If you are an Evernote premium member you can sync your notes to Evernote through the Livescribe Desktop. Nothing like having your notes anywhere you are with Evernote.

      Livescribe Desktop on Mac, Windows, iOS

      Having Livescribe as a cross-platform piece of software is essential for me as I switch between Windows and Mac all day long. Also you can download the Pencast Player iOS app which allows you to view all your online Pencasts with audio.

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      Search

      The downfall of plain written notes is that they aren’t searchable. Livescribe Desktop allows you to search your notes and uses optical character recognition to find what you are looking for. Something that I do constently is mark next actions with TODO. When I am reviewing my notes I just search for TODO and drop the action items into my system.

      Impress your colleagues and friends!

      I’m only half serious on this one. One of the coolest things is showing Livescribe to someone, especially someone that takes a lot of notes like managers or professors. As soon as they realize that you can record while writing and then export your notes to PDF or share them with someone else via the web, you can see the wheels in their head start to spin.

        Lined journals for those notebook-loving types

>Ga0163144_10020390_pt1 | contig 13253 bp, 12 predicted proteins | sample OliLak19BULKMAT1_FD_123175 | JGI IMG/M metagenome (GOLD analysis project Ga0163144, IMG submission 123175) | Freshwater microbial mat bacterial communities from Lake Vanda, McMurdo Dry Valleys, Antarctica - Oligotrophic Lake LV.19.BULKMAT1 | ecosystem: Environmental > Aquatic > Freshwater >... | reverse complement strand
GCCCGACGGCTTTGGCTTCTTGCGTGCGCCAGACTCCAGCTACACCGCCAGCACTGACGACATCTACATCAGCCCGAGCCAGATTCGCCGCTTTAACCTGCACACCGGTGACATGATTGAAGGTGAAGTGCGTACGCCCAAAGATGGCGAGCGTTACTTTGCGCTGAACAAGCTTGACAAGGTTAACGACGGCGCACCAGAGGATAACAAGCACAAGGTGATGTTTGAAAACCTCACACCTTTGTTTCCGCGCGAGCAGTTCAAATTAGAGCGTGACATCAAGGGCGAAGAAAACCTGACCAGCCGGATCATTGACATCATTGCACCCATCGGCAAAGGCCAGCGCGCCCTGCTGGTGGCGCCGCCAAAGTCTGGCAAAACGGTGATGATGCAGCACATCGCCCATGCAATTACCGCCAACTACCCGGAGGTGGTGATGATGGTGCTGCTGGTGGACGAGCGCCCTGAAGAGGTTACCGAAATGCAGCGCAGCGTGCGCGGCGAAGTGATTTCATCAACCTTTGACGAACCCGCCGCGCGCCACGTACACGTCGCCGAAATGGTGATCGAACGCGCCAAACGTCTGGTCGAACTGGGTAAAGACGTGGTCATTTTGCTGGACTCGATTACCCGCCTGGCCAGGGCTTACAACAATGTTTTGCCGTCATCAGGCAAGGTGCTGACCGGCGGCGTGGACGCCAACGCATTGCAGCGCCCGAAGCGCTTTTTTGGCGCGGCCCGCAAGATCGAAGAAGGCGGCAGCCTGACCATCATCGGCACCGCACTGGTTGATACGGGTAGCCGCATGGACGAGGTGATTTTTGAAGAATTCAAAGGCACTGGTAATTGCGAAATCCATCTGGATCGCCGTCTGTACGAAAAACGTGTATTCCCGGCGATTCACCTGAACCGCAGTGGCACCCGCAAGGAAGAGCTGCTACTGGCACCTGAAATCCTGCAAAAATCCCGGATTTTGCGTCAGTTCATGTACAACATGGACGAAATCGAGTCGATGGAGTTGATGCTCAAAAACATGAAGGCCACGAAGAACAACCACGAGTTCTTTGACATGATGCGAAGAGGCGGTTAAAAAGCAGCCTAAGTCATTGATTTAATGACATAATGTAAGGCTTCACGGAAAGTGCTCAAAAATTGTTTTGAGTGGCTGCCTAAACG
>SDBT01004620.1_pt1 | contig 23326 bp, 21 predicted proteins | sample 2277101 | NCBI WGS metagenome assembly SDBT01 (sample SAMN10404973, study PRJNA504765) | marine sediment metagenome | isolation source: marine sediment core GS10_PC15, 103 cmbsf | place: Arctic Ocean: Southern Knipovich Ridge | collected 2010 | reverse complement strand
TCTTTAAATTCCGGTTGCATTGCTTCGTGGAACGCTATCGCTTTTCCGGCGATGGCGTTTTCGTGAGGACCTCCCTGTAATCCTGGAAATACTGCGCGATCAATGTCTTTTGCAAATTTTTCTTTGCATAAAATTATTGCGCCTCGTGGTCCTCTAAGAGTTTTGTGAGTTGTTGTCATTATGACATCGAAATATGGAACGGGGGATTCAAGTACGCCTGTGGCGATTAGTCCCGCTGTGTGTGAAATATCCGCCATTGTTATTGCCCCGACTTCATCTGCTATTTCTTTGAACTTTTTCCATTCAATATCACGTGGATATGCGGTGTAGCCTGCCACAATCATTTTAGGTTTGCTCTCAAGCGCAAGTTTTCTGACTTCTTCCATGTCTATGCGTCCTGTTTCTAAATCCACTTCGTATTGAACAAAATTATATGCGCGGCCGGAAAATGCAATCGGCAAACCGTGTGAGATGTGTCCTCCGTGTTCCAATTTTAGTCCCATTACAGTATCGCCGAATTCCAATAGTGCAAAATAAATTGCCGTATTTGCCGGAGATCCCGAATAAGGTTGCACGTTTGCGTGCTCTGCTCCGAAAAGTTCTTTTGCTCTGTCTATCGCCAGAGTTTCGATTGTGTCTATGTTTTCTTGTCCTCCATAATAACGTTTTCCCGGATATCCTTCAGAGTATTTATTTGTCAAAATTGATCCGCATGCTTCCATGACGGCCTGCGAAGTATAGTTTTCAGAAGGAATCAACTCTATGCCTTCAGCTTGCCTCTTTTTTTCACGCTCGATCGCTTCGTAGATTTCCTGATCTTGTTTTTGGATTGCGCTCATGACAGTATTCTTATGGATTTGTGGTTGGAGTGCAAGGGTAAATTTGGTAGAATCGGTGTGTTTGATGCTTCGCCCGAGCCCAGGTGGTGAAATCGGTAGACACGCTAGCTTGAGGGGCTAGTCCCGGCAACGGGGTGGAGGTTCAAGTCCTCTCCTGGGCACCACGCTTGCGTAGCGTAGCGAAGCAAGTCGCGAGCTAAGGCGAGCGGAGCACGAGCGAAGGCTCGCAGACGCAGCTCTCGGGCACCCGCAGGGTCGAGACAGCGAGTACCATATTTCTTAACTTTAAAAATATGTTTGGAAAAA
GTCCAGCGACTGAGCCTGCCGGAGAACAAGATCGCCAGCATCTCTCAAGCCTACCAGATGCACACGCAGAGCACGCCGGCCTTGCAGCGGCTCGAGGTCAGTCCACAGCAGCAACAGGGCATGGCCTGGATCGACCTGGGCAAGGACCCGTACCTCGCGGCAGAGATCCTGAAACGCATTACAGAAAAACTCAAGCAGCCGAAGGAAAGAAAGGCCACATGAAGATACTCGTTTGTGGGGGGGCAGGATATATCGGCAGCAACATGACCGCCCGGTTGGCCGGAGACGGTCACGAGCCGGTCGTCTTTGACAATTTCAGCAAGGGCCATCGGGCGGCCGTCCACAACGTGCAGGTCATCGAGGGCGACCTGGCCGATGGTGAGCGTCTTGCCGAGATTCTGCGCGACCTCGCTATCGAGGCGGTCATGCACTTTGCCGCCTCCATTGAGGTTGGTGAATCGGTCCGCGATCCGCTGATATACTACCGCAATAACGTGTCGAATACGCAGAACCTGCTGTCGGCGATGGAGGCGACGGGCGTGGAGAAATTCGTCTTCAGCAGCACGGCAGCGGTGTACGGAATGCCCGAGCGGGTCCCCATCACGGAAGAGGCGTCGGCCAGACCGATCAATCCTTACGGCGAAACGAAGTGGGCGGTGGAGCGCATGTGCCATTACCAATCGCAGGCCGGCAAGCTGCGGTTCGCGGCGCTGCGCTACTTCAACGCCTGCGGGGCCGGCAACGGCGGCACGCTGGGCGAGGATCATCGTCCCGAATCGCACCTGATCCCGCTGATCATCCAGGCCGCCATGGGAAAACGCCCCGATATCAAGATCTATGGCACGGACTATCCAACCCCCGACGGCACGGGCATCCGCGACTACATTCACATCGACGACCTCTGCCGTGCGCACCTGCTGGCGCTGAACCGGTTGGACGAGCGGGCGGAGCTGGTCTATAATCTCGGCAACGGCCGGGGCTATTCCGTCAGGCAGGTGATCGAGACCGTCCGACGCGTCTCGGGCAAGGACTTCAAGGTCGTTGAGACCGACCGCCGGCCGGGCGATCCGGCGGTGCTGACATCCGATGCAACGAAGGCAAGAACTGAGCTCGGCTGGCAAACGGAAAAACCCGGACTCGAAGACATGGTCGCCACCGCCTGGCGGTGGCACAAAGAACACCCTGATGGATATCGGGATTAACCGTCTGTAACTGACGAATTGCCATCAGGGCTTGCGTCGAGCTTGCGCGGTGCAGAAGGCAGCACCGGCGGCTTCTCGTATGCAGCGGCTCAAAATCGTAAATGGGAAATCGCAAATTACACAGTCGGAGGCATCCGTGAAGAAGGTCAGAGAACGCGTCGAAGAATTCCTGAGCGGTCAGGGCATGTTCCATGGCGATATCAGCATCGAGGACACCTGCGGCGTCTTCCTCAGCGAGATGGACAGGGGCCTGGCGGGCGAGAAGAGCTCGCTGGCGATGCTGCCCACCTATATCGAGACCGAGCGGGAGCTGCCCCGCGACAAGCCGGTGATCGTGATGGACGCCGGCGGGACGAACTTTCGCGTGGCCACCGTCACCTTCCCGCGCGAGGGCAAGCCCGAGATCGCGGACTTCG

Oh, but you are one of those hawdy-tawdy Moleskine-packing, Ernest Hemmingway types and the thought of using some other type of notebook just turns you off. Well, you are partially in luck as Livescribe gives you the choice of “leather” bound lined- and unlined- journals that you can use. I have to say that the quality is pretty-darn good; even notebook snobs will be impressed.

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        Sharing notes

        Sharing notes as “Pencasts” online is probably the single-greatest feature of Livescribe. You choose what recorded session you want to upload from your Livescribe Desktop and then send the link to who you want to see your notes. You can also control the access to your notes by making it private and inviting certain people or by making it public for the world to see.

        Conclusion